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The journalism bloodbath

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The news business in Oklahoma is committing suicide.

The journalistic bloodletting that is leaving a trail of dead and dying newspapers and anemic broadcast stations across the country continued last week in Oklahoma after the Tulsa World cut 26 staff members from its newsroom.

Yes, in case you've been wondering, this is a trend.

Last fall, The Oklahoman cut 155 employees, many from its newsroom. The Oklahoman also cut its circulation area. In March, the World closed its Community World publications and eliminated 18 positions (but four were rehired back into the newsroom). And it's not just affecting newspapers. Both KOTV and KTUL television stations in Tulsa cut 13 staffers late last year.

Unfortunately, the effects of these cuts will be felt far beyond the newsroom.

Few outside the business " and some inside, apparently " don't know it, but the media carnage is threatening the state's historical record, culture, education and politics. And anyone interested in those things had better be paying attention.

Publishers and station managers blame the economy, technology " specifically, the Internet " and cultural changes for their troubles.

They're right, but only to a point. The economy is obviously a problem for everyone. And the Internet has provided unlimited ways to get information. No longer does one need to go to traditional media outlets for news. Fragmentation of the media has increased competition for fewer advertisers. As a result, circulation and ratings have fallen along with ad revenue. Changing demographics and an Internet generation that first stopped reading and then stopped watching also have contributed.

Given the rising cost of newsprint, no one is arguing that the future is going to be rosy for newspapers. The future is the Internet, and many news outlets, including The Oklahoman and the World, have attempted to beef up their Internet operations. Yet, many traditional readers and viewers aren't buying into these new formats, while the younger ones who aren't in the habit of reading or watching haven't joined them now that they are online. Consequently, the news world finds itself in trouble, losing its base of loyal readers and unable to attract younger ones.

Unfortunately, in an effort to make the transition, many in the business have forgotten why they're in business and abandoned the news they're supposed to be reporting, especially comprehensive news of record that chronicles the history of a community and enlightens citizens about their government. Instead, they have replaced it with the trivial or sensational, or adopted an online format for their papers that offers snippets of information often heavy on sports or stories that require less investigative work. New formats that offer shorter, less detailed stories leave one wondering what's going on in the community. And commercial television stations that are long on car crashes, fires and crime don't provide us with information we need.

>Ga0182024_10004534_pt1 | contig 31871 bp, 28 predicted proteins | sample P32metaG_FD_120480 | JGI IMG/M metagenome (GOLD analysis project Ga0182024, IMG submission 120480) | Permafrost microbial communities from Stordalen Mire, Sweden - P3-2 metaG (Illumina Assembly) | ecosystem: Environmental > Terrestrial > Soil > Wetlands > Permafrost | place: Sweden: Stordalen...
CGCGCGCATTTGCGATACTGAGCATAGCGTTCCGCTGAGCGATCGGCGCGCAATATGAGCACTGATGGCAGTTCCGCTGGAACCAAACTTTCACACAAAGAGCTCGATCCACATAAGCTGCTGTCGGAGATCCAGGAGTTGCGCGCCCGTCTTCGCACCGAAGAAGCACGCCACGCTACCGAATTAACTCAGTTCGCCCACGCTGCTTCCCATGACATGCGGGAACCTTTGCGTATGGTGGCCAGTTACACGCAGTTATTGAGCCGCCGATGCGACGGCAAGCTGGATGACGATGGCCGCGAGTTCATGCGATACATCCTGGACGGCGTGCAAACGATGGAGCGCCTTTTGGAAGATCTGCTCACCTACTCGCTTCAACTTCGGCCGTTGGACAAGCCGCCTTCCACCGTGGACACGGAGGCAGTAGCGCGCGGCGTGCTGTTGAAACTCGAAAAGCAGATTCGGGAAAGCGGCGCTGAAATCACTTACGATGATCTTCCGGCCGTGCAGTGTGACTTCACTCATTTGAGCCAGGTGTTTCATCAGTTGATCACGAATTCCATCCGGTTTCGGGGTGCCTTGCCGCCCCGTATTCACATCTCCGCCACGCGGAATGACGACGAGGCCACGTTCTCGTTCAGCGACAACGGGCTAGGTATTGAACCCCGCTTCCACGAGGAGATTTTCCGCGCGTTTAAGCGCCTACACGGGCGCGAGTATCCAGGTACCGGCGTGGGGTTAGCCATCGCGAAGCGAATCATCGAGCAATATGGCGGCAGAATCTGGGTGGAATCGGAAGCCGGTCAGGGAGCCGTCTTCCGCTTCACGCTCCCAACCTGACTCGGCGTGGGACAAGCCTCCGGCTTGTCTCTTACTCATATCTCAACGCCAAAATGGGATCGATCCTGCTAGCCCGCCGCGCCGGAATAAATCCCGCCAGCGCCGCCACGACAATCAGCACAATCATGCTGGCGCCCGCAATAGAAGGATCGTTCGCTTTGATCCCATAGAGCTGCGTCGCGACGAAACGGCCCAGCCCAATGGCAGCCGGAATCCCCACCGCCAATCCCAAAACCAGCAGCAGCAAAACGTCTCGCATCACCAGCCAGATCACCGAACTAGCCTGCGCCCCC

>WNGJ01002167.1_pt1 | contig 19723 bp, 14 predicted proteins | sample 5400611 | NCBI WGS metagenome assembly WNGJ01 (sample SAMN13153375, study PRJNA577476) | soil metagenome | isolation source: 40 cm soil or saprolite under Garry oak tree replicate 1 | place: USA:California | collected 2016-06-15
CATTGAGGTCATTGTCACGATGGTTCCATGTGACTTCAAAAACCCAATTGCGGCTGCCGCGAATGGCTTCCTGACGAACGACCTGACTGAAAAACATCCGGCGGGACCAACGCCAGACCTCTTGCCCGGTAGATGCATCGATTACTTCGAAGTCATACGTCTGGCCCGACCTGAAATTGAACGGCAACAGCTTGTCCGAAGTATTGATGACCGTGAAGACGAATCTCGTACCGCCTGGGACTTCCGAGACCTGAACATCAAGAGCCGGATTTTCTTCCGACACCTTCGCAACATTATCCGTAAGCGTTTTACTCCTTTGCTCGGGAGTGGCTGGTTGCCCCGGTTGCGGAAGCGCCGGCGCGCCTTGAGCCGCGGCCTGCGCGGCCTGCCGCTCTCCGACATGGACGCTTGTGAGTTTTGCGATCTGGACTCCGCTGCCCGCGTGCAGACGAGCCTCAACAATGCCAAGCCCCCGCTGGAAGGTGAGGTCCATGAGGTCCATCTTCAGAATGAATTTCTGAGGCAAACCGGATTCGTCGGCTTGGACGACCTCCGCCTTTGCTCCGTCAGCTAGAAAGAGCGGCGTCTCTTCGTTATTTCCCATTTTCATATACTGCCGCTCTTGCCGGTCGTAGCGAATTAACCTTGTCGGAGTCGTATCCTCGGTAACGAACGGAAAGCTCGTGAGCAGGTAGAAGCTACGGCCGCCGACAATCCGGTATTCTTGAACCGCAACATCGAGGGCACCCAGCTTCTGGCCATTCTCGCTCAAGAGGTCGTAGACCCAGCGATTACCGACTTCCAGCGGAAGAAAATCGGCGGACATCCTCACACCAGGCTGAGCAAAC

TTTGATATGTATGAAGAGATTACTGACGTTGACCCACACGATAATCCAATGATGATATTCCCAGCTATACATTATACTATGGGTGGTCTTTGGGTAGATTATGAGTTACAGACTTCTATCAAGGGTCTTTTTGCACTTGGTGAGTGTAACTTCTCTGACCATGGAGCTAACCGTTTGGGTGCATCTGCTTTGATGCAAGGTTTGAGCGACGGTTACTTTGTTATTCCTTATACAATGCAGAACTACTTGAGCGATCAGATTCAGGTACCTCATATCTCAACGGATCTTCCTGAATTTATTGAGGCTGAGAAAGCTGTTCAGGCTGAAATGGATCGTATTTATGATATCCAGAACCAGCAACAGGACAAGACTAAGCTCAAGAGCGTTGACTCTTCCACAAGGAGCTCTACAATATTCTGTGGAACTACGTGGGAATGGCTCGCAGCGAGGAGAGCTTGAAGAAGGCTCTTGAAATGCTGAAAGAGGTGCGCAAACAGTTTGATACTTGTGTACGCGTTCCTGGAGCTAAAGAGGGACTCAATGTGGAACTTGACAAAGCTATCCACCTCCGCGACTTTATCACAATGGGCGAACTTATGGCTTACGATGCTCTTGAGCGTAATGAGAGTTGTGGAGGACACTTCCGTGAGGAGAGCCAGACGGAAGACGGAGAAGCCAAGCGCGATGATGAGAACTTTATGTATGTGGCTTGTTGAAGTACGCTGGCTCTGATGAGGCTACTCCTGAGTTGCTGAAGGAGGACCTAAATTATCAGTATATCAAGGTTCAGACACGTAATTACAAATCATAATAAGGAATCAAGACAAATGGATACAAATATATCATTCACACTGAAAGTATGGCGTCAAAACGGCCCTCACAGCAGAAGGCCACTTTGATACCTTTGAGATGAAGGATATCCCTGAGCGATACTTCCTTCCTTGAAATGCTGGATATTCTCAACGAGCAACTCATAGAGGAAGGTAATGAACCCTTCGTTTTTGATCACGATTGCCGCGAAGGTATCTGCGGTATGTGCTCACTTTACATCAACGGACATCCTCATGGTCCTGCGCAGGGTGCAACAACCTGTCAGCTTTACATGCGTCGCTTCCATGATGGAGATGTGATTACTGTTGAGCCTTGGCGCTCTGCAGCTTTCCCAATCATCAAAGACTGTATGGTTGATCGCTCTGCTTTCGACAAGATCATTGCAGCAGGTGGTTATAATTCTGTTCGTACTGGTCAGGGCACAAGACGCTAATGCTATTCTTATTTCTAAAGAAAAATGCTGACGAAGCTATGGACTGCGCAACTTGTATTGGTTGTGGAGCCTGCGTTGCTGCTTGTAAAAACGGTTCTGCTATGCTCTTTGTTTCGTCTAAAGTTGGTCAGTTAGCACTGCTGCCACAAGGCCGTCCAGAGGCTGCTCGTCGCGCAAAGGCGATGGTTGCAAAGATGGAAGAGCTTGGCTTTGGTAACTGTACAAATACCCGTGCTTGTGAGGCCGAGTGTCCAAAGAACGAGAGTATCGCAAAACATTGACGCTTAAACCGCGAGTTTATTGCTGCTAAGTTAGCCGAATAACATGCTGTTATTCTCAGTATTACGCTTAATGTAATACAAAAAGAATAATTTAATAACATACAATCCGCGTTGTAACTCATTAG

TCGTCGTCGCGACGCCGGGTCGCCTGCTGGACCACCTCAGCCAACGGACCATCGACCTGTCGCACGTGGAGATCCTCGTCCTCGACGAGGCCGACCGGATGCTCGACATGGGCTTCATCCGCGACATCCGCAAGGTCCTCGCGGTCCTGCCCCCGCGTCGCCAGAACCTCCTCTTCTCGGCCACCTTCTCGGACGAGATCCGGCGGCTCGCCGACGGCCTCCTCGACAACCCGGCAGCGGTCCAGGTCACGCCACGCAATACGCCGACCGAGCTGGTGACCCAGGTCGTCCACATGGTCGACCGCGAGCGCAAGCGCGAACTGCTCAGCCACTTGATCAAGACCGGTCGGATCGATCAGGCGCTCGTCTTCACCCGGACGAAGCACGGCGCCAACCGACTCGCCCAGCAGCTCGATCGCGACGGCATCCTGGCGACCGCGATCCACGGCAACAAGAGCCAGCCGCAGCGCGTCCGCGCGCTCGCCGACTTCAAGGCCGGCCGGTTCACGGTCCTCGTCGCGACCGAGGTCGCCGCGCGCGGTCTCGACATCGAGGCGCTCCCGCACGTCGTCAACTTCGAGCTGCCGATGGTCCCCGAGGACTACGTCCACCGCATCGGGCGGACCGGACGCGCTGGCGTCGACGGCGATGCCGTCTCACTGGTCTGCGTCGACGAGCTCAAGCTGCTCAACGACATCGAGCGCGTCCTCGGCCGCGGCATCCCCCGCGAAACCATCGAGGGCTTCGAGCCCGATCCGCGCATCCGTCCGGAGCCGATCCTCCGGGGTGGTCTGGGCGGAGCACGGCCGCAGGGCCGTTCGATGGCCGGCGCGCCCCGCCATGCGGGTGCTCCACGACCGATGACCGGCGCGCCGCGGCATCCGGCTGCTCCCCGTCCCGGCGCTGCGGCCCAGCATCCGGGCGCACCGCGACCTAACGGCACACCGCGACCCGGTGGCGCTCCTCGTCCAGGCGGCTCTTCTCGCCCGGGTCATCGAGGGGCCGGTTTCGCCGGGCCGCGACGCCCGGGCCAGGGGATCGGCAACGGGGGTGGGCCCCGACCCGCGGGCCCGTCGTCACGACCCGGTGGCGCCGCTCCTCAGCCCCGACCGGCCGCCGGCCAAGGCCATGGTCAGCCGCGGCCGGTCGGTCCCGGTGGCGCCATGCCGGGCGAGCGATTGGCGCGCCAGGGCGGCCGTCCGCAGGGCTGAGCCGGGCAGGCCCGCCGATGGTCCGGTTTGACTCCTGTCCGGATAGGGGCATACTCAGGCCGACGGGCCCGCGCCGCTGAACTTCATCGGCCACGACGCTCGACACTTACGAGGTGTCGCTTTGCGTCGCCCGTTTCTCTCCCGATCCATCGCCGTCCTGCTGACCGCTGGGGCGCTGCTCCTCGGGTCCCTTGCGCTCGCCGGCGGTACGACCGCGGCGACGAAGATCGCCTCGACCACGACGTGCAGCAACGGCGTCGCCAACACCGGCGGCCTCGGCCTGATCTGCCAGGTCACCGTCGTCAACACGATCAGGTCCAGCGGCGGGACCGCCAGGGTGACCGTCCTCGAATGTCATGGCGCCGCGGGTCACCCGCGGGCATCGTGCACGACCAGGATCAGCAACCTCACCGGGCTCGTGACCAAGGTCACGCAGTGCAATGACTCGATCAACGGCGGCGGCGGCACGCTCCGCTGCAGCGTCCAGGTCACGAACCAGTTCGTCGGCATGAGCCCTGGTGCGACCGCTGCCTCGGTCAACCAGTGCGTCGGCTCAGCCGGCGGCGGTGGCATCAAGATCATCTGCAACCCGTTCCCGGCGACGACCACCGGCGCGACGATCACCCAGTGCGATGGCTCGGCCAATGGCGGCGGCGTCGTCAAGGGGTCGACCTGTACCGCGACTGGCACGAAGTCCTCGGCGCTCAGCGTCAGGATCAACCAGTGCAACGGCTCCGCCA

There must be more going on in this state than OU football. But with fewer reporters, we'll not find out.

These changes are often a reflection of what's happened in management. At some news outlets around the country, editors no longer run newsrooms alone. In an effort to stop the financial bleeding and find what sells at the moment, marketing experts and advertising managers now have a say in what goes in the paper. Many take the short view, propping up profits with sensationalism and nonessential information to maintain the bottom line and satisfy stockholders.

The result is often a product that becomes just another entertainment option, not a necessity. This content, in turn, skews the perception of what is really going on in the community and its culture.

If the downsizing trend continues, it also will be hard to justify three large journalism programs in the state. Many graduates are no longer looking for work here. Others are going into different fields.

It will be harder still to educate our citizens about state issues and to maintain a media that can serve as a watchdog of government. That will mean less efficient government and higher taxes.

Some in the news business don't believe young people are interested in the news anymore and say nothing will save the business. Untrue. Students want quality information about things that affect their lives, but they want it delivered in new ways.

If the state's media are to survive, they will need to find these new ways and make the transition from newsprint to online delivery without abandoning traditional journalistic principles and the news that affects Oklahomans' lives. Otherwise, the bloodbath will continue.

Mark Hanebutt is a journalism professor at the University of Central Oklahoma.

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